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Study Shows 14-Month Survival, Some Heart AEs for Breast Cancer Patients on Tykerb/Herceptin Combo


By Turna Ray

GlaxoSmithKline announced results
from a study last week showing that breast cancer patients on a combination regimen containing Tykerb and Herceptin experienced 14 months median survival. However, a few patients on the investigational combination treatment experienced serious cardiac events and one died as a result of pulmonary thromboembolism.

The Phase III study, presented last week at the San Antonio Breast Cancer Symposium, involved 296 women with HER2-positive breast cancer whose cancer had recurred despite receiving a median of three previous Herceptin-based treatments. "The data presented at the San Antonio congress showed that patients overcame resistance to [Herceptin] with the introduction of the [Tykerb/Herceptin] combination," GSK said in a statement.

Researchers from GSK and other research institutions randomized the 296 women to receive either Tykerb or Tykerb in combination with Herceptin. If patients' disease progressed after four weeks, they were crossed over to the combination arm.

This study represents updated analysis of study EGF104900, which suggested that progression-free survival in patients treated with the Tykerb/Herceptin combination treatment was longer than those treated with Tykerb alone.

Of the women randomized to receive just Tykerb, 52 percent crossed over to the combination arm. "At data cut-off for updated overall survival, 218 deaths had occurred," the researchers reported. "Median overall survival following treatment with [Tykerb] plus [Herceptin] was 60.7 weeks compared with 41.4 weeks for [Tykerb] alone." Researchers also noted a trend toward a clinically relevant 25 percent reduction in the risk of death after adjusting for patients who crossed over.

"A statistically significant overall survival benefit was observed in women with heavily pretreated, HER2-positive metastatic breast cancer treated with [Tykerb] in combination with [Herceptin] compared with those treated with [Tykerb] alone," the researchers concluding, adding that the high frequency of crossover in the study may underestimate the survival benefit of the combination treatment.

"It's possible that, by [Tykerb] working inside the cell and [Herceptin] working outside the cell, the combination of agents is able to provide a more complete anti-tumor attack," said primary study investigator Kimberly Blackwell of Duke University Medical Center, in a statement announcing the study results. "To achieve a survival advantage of greater than one year for this aggressive form of breast cancer is very encouraging."

In explaining the survival advantage seen in the combination arm, Blackwell theorized that "the agents [Tykerb and Herceptin] may be acting together to form a sort of 'dual blockade' to obstruct the HER2 pathway necessary for the tumor to thrive."

When the US Food and Drug Administration initially approved Tykerb in 2007, the agency explained the different mechanisms of action for Tykerb and Herceptin. "Unlike, for example, [Herceptin] — a monoclonal antibody, which is a large protein molecule that targets the part of the HER2 protein on the outside of the cell — Tykerb is a small molecule that enters the cell and blocks the function of this and other proteins. Because of this difference in mechanism of action, Tykerb works in some HER2-positive breast cancers that have been treated with [Herceptin] and are no longer benefiting," the agency explained at the time.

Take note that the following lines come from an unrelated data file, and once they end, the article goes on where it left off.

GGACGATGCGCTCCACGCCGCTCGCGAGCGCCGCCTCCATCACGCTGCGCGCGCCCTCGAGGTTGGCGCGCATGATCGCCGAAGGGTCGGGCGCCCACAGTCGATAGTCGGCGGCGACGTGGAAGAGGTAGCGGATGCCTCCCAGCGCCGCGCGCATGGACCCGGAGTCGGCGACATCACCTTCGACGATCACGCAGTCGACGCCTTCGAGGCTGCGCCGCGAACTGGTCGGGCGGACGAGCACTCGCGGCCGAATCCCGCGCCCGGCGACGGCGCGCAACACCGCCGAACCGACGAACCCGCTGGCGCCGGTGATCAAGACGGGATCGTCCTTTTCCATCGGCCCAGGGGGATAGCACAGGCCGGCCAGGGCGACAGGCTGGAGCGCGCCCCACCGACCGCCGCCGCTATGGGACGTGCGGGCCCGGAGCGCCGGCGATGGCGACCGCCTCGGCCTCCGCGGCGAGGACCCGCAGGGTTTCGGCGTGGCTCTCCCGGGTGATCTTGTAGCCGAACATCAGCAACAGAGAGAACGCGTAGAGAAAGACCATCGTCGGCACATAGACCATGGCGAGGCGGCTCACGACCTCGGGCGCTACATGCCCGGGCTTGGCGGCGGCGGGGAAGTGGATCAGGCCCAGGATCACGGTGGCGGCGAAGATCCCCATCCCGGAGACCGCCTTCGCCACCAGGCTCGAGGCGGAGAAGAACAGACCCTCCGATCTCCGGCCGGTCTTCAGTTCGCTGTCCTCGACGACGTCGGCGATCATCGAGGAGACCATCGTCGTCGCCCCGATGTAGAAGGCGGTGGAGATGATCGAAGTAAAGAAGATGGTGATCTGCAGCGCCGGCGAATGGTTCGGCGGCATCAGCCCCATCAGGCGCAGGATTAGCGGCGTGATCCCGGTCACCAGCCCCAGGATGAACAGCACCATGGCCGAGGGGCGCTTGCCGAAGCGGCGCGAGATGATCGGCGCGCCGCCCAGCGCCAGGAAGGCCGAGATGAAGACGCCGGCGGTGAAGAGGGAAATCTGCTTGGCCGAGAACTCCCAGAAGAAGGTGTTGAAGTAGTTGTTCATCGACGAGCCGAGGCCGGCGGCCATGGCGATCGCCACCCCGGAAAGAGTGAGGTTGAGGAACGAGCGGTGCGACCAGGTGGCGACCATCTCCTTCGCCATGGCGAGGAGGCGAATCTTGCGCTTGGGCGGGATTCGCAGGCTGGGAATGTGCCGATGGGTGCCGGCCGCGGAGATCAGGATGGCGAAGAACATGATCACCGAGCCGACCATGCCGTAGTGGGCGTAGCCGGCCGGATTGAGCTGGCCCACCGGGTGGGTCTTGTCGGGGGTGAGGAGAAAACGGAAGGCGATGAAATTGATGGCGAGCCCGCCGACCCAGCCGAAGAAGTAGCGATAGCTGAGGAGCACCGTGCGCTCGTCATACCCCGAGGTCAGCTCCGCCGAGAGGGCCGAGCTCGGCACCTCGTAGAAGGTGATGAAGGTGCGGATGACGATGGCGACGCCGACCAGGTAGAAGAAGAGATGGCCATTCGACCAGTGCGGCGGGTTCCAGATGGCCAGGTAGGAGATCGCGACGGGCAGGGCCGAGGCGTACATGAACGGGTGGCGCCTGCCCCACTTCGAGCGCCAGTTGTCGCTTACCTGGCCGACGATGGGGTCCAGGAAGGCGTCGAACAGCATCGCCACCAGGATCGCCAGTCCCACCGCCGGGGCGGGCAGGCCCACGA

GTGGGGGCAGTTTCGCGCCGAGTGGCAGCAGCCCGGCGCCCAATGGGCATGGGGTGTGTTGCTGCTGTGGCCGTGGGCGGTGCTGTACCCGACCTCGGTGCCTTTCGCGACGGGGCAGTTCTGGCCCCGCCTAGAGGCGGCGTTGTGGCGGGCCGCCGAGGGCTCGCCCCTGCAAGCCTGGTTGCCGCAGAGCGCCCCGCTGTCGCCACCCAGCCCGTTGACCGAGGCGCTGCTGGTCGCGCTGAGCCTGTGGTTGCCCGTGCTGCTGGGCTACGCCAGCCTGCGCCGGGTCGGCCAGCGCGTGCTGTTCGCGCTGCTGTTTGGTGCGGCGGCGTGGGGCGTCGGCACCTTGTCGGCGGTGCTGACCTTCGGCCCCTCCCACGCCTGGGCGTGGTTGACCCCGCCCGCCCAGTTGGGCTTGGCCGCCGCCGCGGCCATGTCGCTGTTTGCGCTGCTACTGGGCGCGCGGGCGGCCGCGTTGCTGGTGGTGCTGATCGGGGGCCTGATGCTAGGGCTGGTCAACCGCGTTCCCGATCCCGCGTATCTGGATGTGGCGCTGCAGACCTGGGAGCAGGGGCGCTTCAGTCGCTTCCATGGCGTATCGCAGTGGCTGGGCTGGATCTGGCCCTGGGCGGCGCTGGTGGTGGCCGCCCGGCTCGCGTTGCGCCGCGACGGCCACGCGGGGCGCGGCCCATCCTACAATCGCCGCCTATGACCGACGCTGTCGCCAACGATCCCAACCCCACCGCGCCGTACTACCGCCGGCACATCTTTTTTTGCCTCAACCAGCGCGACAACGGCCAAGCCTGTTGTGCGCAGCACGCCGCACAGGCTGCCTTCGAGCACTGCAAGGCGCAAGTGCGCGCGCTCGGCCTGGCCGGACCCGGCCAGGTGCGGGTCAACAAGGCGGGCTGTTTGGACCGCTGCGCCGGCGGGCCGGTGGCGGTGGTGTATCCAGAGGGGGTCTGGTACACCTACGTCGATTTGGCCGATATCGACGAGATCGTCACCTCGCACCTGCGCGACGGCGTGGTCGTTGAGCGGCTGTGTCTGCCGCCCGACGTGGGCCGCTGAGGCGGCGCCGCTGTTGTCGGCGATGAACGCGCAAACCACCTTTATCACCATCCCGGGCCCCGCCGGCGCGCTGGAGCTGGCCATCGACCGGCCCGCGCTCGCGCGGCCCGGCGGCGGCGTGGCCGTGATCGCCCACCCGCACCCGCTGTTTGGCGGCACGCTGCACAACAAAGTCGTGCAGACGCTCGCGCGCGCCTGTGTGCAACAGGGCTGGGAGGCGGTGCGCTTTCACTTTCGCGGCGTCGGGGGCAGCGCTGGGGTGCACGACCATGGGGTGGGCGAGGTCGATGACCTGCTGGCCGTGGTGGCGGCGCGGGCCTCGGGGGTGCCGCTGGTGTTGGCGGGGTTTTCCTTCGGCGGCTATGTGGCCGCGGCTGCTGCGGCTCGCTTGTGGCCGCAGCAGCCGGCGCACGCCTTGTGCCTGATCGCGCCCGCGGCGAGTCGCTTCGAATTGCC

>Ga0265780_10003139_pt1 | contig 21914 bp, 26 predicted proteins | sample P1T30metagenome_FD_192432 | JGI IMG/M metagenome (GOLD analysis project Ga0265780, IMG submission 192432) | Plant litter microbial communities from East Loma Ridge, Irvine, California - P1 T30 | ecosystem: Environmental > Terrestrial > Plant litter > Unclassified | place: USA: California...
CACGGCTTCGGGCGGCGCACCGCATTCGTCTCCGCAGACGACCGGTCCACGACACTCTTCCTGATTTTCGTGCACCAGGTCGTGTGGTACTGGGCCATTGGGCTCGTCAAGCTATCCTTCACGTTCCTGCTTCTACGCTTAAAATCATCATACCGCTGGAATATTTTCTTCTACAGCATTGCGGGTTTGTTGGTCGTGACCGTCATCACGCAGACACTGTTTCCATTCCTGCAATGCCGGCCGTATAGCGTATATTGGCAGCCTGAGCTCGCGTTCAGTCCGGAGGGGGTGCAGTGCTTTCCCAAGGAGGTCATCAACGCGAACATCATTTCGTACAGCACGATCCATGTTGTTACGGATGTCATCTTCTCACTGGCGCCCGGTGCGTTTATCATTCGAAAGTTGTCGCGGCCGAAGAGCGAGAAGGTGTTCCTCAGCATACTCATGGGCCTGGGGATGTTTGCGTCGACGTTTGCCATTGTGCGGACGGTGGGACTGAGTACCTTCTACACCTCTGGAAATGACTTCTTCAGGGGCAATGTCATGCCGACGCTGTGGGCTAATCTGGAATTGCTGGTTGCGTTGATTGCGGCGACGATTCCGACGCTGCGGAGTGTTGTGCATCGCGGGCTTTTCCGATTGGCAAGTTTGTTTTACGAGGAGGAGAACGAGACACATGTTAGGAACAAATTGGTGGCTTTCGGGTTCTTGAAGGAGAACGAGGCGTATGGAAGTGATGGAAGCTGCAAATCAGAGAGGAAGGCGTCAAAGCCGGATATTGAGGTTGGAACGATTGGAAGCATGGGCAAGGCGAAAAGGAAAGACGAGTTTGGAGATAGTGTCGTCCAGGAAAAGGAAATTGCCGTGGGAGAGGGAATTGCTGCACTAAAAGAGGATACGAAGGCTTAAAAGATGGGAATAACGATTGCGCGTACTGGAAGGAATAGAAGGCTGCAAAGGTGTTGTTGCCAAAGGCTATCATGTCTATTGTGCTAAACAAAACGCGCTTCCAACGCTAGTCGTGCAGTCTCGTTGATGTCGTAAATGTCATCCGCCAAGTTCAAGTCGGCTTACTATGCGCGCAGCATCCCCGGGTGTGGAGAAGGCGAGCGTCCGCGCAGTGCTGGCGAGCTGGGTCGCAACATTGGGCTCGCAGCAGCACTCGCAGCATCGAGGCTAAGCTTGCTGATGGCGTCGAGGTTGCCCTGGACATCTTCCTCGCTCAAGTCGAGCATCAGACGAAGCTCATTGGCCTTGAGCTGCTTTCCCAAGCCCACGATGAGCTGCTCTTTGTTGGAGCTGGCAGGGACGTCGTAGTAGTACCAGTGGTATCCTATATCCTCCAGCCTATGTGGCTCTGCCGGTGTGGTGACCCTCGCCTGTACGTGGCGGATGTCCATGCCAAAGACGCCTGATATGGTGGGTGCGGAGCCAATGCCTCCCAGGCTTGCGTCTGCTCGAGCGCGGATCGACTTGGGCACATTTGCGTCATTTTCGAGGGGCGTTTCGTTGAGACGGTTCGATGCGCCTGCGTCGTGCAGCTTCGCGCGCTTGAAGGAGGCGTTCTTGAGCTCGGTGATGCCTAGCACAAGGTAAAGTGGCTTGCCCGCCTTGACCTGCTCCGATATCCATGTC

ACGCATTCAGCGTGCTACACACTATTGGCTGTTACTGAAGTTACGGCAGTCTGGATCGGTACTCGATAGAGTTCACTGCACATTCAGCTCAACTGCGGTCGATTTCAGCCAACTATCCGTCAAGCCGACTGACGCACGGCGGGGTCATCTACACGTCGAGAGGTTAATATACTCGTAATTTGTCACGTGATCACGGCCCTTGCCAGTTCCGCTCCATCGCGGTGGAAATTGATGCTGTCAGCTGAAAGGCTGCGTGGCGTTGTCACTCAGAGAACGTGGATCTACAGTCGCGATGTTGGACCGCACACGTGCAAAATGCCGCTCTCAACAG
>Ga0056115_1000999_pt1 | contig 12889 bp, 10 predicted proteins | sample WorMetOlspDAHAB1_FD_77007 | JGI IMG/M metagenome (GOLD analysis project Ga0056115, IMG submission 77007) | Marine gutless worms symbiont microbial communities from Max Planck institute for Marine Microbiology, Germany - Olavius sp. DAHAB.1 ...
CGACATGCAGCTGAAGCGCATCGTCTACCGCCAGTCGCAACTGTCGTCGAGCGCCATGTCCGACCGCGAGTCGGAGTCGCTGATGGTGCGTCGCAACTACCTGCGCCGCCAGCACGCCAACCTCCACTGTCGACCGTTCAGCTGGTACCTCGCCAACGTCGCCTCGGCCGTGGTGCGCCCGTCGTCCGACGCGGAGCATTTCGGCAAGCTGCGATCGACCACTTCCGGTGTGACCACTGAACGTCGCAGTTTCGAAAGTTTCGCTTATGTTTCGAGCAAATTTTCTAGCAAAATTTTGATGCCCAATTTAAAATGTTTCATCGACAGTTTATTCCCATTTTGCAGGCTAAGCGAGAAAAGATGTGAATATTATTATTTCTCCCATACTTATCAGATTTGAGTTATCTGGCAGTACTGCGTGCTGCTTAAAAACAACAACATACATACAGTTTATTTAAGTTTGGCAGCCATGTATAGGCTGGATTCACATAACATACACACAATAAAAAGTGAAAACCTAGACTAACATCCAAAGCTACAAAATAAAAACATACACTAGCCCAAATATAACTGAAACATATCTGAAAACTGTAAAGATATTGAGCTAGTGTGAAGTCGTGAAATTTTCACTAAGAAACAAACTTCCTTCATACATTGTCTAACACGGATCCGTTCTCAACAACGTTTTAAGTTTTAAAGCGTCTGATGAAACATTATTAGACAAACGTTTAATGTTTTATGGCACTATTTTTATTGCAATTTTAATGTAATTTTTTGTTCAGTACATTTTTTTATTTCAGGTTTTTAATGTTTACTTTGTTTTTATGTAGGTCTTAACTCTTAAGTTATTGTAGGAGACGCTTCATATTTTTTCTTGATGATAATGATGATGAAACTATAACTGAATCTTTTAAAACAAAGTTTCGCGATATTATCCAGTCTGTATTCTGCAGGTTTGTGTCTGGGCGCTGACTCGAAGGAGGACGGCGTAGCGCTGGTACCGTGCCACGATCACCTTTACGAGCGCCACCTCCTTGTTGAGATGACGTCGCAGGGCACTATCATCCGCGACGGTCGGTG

Currently, Tykerb is approved in combination with Xeloda for the treatment of advanced or metastatic HER2-positive breast cancer patients who have received prior therapy including an anthracycline, a taxane, and Herceptin. Genentech markets Herceptin, which is administered to breast cancer patients after it is confirmed by immunohistochemistry or fluorescent in situ hybridization tests that they overexpress the HER2 gene.

GSK did not respond to questions about whether the company plans to pursue a new indication for Tykerb in combination with Herceptin.

Despite the promising efficacy of the Tykerb/Herceptin combination, there was also an increased risk of cardiac events seen in some patients receiving the dual HER2 inhibitor.

Among the Grade 3/4 adverse events observed in the trial, cardiac events were reported in three patients on the combination arm and in one patient on the monotherapy arm. One patient in the combination arm "experienced cardiac failure and later died due to pulmonary thromboembolism that was caused by disease progression and/or study medication," GSK said in a statement.

In studies, Herceptin alone or in combination with chemotherapy has been shown to cause serious heart problems, such as ventricular dysfunction and congestive heart failure, in a small number of women.

Tykerb has been reported to decrease left ventricular ejection fraction, and the drug's label cautions patients with preexisting cardiac conditions, including uncontrolled or symptomatic angina, arrhythmias, or congestive heart failure, to not take the drug. "Confirm normal LVEF before starting Tykerb, and continue evaluations during treatment," the label advises.

Overall, the incidence of adverse events were similar among both treatment groups with the exception of the incidence of grade 1 and 2 diarrhea, which was "significantly higher" in the combination arm. The incidence of grade 3 or higher adverse events was similar among treatment groups. The most common adverse events observed in the study were diarrhea, nausea, rash, fatigue, and vomiting.

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